SLEEP
August 21, 2018

The Loneliness of the Sleep Deprived

Brain studies show how a lack of sleep can add to our social isolation and cause others to turn away.

Having a bad night's sleep doesn't do anything good for anybody, and it may be even worse than we think. We've all seen and felt how having had too little sleep can disconnect us from our daily lives and turn us into zombies. But it can also affect us socially — and not in a good way.

“We humans are a social species. Yet sleep deprivation can turn us into social lepers,” says Matthew Walker, co-author of a study looking at the social effects of lack of sleep, in a statement. Being tired makes us shy away from human contact and alienates us from others. In the end, it leaves us lonely.

A Vicious Cycle

A lack of sleep makes us less interested in social interaction, and what it does to our general attitude and even physical appearance can also drive others away. “The less sleep you get, the less you want to socially interact. In turn, other people perceive you as more socially repulsive, further increasing the grave social-isolation impact of sleep loss,” Walker, a professor of psychology and neuroscience at the University of California, Berkeley, said. “That vicious cycle may be a significant contributing factor to the public health crisis that is loneliness,” he added. And that's bad for our health.

Two Less-than-Social Networks
Eighteen young adults came to the laboratory both after a sleepless night and after a night of normal sleep. They were shown videos of people with neutral expressions on their face approaching them and would push a button to stop the video when they felt the people were getting too close. After a sleepless night, they kept the people 18 to 60 percent further away, indicating a greater desire for isolation.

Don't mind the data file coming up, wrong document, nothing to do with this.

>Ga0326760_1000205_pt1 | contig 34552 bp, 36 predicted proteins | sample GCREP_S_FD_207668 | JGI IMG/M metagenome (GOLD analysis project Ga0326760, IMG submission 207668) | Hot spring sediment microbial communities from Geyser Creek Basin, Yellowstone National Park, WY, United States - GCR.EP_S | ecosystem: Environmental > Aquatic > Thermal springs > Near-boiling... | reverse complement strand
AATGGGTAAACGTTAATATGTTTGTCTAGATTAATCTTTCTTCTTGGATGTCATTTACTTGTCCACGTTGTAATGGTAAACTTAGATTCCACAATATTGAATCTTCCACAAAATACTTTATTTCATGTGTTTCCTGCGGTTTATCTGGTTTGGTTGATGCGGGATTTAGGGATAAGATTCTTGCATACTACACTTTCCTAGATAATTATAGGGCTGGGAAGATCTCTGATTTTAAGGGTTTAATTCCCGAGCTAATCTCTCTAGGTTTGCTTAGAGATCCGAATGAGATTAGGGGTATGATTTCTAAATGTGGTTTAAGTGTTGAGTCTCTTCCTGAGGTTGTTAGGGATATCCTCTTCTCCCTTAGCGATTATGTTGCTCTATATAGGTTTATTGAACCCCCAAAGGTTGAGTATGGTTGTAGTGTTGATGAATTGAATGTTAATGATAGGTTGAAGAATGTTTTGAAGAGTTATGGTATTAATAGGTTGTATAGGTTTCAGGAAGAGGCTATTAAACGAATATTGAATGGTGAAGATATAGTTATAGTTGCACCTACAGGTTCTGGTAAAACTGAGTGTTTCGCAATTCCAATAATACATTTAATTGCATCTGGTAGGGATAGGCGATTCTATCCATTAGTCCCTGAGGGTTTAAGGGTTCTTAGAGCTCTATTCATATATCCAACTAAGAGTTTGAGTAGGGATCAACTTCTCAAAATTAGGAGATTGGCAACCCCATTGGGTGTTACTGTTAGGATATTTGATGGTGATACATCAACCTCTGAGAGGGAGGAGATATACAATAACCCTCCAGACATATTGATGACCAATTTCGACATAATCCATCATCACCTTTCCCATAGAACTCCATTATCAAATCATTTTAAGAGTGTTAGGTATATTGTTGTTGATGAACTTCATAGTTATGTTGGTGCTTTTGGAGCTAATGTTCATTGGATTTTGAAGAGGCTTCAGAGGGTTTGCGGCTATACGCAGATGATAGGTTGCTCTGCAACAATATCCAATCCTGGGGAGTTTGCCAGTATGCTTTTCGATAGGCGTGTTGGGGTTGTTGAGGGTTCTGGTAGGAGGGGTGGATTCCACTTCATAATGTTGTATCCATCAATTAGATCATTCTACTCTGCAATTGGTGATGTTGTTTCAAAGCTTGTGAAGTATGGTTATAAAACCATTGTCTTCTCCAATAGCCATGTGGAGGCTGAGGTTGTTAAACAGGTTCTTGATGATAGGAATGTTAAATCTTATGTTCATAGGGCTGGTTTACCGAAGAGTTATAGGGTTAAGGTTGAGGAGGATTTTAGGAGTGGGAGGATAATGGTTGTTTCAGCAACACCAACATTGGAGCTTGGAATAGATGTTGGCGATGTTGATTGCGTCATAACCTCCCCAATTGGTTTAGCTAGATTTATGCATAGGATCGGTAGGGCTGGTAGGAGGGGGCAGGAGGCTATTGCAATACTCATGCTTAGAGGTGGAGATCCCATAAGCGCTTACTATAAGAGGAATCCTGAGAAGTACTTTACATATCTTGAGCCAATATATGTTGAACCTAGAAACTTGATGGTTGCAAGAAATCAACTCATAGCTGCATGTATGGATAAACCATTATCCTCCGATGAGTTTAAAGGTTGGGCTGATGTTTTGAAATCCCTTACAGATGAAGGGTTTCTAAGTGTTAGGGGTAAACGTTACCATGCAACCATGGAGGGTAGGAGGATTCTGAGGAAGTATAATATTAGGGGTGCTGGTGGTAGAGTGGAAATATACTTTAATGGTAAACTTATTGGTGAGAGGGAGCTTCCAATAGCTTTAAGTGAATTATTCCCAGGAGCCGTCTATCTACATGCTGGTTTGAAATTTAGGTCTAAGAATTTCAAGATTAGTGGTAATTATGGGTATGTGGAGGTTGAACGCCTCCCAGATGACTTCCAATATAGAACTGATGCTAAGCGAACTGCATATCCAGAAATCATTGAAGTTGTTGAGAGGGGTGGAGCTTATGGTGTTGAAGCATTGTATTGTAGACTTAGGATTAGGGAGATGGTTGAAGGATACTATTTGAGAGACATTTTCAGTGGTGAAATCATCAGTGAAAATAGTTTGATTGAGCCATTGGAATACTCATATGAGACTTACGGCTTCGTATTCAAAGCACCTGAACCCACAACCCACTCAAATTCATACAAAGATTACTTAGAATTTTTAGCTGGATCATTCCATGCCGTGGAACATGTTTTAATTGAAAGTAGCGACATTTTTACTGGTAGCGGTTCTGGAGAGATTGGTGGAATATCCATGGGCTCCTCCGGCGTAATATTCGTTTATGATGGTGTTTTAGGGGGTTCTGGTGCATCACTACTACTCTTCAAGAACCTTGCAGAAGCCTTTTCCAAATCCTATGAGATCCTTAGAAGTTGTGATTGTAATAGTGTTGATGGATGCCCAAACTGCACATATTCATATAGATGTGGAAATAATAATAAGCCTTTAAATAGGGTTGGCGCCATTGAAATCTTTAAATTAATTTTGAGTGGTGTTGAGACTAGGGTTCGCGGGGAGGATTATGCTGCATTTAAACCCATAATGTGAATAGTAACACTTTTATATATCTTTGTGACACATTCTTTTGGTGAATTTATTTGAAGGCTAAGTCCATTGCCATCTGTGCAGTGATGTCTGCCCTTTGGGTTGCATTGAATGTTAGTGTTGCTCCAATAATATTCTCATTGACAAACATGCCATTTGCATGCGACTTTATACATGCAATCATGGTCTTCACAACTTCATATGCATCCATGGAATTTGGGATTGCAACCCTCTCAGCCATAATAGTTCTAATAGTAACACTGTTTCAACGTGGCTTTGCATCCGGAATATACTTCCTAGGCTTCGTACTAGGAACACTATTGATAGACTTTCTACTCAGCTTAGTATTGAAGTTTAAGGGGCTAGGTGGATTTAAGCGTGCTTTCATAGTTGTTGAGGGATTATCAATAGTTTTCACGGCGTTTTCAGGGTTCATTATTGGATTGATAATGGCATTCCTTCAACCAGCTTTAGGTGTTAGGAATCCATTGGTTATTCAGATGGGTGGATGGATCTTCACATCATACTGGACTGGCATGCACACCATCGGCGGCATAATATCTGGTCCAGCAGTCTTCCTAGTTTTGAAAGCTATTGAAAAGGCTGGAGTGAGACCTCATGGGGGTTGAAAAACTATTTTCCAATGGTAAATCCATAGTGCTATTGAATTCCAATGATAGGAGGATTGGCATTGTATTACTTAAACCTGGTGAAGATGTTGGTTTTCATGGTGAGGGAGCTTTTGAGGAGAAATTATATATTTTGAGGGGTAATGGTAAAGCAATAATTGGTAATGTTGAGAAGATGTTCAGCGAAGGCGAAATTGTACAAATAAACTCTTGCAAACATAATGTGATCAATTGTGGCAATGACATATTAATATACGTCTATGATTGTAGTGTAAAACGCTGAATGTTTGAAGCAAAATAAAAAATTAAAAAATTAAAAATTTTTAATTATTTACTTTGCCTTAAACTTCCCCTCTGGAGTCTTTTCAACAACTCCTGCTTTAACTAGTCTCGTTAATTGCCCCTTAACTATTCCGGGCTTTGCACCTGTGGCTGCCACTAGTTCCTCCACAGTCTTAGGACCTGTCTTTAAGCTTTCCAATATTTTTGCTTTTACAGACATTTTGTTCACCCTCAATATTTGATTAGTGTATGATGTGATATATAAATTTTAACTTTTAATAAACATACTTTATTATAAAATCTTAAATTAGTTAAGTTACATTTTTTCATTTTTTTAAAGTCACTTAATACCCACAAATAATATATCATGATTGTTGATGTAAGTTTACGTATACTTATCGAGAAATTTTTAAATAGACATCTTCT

Brain scans (fMRI) of the 18 showed there were two different forces acting to keep people more socially isolated when they were short on sleep. First, there was stronger activity in a neural circuit known as the Near Space network, which kicks in when the brain sees people approaching when they were sleep-deprived. And second, there was a strong decrease in activity in another brain network after sleep deprivation that encourages social interaction. So their interest in socializing dropped, making the problem worse.

Sleep-deprived people were consistently rated as lonelier and less socially desirable.

The amount of sleep a person got from one night to the next accurately predicted how lonely and unsociable they would feel from one day to the next.

Videos interviews of those same 18 people were shown to over 1,000 online observers in a second part of the study. The observers rated the 18 subjects on how lonely they appeared and how socially desirable they seemed. Sleep-deprived people were consistently rated as lonelier and less socially desirable.

Loneliness is Contagious

The alienation of the sleep-deprived also appears to be contagious, at least in the short-term. When observers rated their own loneliness after they had watched the videos of sleep-deprived people who were not interested in social interaction, they rated themselves as significantly lonelier after watching a video of someone who was sleep-deprived. In fact, the lonelier they rated an individual in a video, the lonelier they felt after viewing that video.

The amount of sleep a person got from one night to the next accurately predicted how lonely and unsociable they would feel from one day to the next.

The good news is that when researchers looked at people over two nights and the following two days, with the people sleeping as they chose for those two nights, they found that feelings of loneliness and isolation rose after a person got poorer sleep and fell when they got better sleep. So if you are worried about your social life, make the effort to get more rest. As Walker says, “…[J]ust one night of good sleep makes you feel more outgoing and socially confident, and…will attract others to you.”

The study is published in Nature Communications, which is open access.

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